Professional development for journalists

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    Your safety and wellbeing 

    Improved reporting on violence against women is vital to creating change. It also raises important safety and wellbeing concerns for the journalists and editors involved. 

    Your safety 

    Some journalists with high-profile roles reporting on violence against women experience backlash, including threats and online trolling, as well as physical violence. This video looks at increasing safety for journalists who report on violence against women. 

    Vicarious trauma 

    Journalists who are routinely exposed to stories of violence and abuse may experience vicarious trauma. Vicarious trauma is the cumulative effect of working with trauma, which can affect many aspects of a person’s life. It may consist of short-term reactions, or longer-term effects that continue long after the work has finished.  

    The video below has advice for dealing with vicarious trauma.  

    Resources about safety, stress and trauma for journalists 

    This tip sheet from the Dart Centre for Journalism and Trauma provides advice for managing stress and trauma on investigative projects. 

    GenVic has designed the guide called Don’t Read the Comments: Enhancing Online Safety for Women Working in the Media to assist media companies to protect their journalists, particularly women journalists, from online hate. 

    Finally, 1800RESPECT offers help to learn how to recognise, prevent and manage work-induced stress and trauma

    Our Watch Award 

    The Our Watch Award for excellence in reporting on violence against women and children improves the quality of reporting on by building awareness of gender inequality as a key driver of this violence. 

    Our Watch has been recognising and rewarding excellence in reporting on violence against women and children since 2015, initially through the Our Watch Awards which were administered by the Walkley Foundation. Since 2019 onwards the Our Watch Award has been presented as a part of the Walkley Mid-Year Celebration. 

    2023 winner 

    The 2023 Our Watch Award winner is Richard Willingham

    Richard has been ABC’s senior Victorian Political Reporter since 2017. He was previously a political reporter at The Age. As well as political reporting, Richard often works on investigative projects as well as being a regular political analyst on ABC digital and on ABC radio.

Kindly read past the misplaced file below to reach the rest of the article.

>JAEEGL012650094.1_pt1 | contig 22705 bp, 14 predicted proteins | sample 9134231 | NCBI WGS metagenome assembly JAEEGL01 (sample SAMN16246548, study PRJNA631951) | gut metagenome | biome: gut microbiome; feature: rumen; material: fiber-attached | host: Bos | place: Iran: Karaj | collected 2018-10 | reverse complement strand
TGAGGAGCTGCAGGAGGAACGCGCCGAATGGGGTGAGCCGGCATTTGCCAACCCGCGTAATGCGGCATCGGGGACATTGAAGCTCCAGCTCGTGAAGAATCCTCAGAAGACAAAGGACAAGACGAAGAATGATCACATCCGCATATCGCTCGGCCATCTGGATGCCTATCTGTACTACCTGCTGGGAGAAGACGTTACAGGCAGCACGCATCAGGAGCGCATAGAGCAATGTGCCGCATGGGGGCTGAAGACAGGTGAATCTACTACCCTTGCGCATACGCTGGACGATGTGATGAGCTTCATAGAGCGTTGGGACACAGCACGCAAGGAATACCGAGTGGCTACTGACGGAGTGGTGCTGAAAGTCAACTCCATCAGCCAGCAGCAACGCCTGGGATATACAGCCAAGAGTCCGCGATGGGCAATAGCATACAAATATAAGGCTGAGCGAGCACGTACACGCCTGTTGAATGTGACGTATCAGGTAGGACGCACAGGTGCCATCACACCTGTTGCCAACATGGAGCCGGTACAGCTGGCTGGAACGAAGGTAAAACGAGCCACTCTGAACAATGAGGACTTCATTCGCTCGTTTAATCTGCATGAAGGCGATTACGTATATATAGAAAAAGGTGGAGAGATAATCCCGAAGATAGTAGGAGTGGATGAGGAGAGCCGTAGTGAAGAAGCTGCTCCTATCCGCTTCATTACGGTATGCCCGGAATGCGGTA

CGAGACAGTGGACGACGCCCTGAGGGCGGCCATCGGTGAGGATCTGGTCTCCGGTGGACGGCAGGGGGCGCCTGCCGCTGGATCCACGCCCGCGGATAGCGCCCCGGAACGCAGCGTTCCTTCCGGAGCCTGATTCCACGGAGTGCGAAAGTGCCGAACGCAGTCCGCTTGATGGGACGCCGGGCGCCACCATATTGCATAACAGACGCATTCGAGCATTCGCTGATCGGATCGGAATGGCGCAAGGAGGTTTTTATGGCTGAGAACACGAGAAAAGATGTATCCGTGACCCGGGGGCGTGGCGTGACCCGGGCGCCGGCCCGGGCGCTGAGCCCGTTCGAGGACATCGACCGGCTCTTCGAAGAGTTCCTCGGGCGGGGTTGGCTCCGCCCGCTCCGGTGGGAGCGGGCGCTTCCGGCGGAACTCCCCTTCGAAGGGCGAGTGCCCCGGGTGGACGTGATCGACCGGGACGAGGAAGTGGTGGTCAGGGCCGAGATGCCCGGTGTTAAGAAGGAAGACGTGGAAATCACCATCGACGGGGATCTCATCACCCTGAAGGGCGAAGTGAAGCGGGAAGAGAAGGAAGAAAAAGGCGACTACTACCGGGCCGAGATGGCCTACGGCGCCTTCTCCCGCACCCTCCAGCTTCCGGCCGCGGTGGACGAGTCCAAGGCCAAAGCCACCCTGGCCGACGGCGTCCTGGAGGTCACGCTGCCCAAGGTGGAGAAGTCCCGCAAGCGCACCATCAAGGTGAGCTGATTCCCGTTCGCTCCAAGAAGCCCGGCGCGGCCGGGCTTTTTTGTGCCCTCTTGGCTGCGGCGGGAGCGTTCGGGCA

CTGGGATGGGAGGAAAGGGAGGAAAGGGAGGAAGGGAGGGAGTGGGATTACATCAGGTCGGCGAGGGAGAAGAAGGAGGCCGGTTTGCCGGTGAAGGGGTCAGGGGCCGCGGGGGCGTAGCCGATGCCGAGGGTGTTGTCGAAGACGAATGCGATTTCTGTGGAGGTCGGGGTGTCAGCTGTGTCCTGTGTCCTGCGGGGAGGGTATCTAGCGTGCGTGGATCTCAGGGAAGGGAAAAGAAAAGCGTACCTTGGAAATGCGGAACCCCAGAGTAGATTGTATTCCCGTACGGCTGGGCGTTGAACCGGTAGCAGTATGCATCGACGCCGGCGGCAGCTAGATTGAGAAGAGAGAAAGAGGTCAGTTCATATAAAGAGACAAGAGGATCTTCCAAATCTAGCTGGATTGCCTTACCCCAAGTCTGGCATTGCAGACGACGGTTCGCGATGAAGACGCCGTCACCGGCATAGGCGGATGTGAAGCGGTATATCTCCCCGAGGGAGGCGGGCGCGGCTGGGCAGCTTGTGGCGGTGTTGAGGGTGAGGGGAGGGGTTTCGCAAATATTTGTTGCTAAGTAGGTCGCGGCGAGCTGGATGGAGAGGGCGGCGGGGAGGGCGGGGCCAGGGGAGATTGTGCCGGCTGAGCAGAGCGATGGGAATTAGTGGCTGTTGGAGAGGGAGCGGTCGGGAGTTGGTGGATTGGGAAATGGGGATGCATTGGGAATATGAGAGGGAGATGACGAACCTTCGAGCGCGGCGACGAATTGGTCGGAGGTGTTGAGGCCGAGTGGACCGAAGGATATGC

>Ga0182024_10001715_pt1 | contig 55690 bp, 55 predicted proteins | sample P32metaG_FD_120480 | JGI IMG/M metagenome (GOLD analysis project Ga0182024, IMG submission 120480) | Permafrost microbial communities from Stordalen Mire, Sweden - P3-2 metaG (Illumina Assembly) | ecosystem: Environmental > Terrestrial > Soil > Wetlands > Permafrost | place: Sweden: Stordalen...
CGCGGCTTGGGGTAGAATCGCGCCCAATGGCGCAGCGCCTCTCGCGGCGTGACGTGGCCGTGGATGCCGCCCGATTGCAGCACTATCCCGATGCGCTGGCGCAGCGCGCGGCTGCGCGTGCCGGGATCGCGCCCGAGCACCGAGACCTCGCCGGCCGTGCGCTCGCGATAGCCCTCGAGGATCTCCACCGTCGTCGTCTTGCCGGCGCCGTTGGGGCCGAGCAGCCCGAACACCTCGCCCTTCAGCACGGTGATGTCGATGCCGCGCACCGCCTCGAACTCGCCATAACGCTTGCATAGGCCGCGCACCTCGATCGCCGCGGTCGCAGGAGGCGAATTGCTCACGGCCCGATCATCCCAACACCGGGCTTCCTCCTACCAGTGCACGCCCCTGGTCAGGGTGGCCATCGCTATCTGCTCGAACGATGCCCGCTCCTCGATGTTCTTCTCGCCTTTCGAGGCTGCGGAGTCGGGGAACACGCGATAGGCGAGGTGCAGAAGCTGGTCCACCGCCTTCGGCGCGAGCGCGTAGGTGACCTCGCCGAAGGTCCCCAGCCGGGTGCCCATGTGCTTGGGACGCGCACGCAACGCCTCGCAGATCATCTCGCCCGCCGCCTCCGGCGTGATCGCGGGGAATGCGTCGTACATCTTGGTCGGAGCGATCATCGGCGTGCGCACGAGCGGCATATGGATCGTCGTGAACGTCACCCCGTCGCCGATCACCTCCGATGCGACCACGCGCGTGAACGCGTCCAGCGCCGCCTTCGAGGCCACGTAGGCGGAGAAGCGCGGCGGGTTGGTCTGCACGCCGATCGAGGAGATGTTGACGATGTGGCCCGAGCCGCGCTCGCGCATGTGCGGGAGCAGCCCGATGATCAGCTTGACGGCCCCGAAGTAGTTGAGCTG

Victims of violent crime forced to wait for forensic examinations in Victoria due to ‘dire’ shortage of doctors 

    Shortage of doctors causing victims of violent sexual crime to wait for forensic examinations 

    Victims of violent crime forced to wait for forensic examinations in Victoria 

    Past winners 

    2022 Our Watch Award winners. 

    2021 Our Watch Award winners. 

    2020 Our Watch Award winners

    2019 Our Watch Award winners. 

    Find out more 

    Visit the Walkley Foundation website for more information on the Award, including how to apply and winners from previous years. 

    Our Watch Fellowship 

    The Our Watch Fellowship Program is delivered in partnership with the Walkley Foundation. This prestigious leadership opportunity for outstanding journalists offers Fellows the opportunity to learn best-practice reporting on violence against women, sexual harassment and abuse in the workplace and build on their knowledge on gender inequality. 

    Through a series of retreats, Fellows: 

    • deepen their knowledge of violence against women and its prevention 
    • build their capacity to report on and understand sexual harassment and violence against women in the workplace 
    • engage in conversations with peers, veteran and award-winning journalists, and violence against women experts on the challenges and opportunities for advancing journalism on this topic 
    • develop skills in understanding and reporting on the complexities of sexual harassment and violence against Aboriginal and Torres Strait Islander women, women with disabilities, migrant and refugee women and women who experience multiple forms of discrimination 
    • discuss trauma-informed approaches to interviewing 
    • understand common challenges, pitfalls and stumbling blocks to best-practice reporting, and develop practical techniques for producing more nuanced stories 
    • build skills to support colleagues and newsrooms to engage in best-practice reporting 
    • support Our Watch to deliver a learning session in their own newsroom on best-practice reporting of violence against women to share the learnings of the Fellowship with colleagues. 

    Read about previous Our Watch Fellows: Fellows from 2019, Fellows from 2021 or the Fellows from 2022 here. 

    Training for journalists 

    Our Watch delivers training to newsrooms to support them to report accurately, safely and respectfully on violence against women. 

    The ‘Doing Better Journalism: Effective Reporting on Violence Against Women’ packages were developed in consultation with journalists, Dart Centre Asia-Pacific, the Centre for Advancing Journalism at the University of Melbourne and the Domestic Violence Resource Centre Victoria

    The training packages run for one hour or two hours and can be delivered digitally. 

    How do I access the training? 

    To access the training, contact Our Watch.

    Side view of a line of sitting people listening to a presentation in a room with dimmed lights.

    The media can challenge gender inequality and disrespect towards women in its reporting and as an industry.

    Young woman holding a toddler looking out a window in a bright room. Both their backs are towards the camera.

    Survivors play a critical role in the change needed to end violence against women and their children.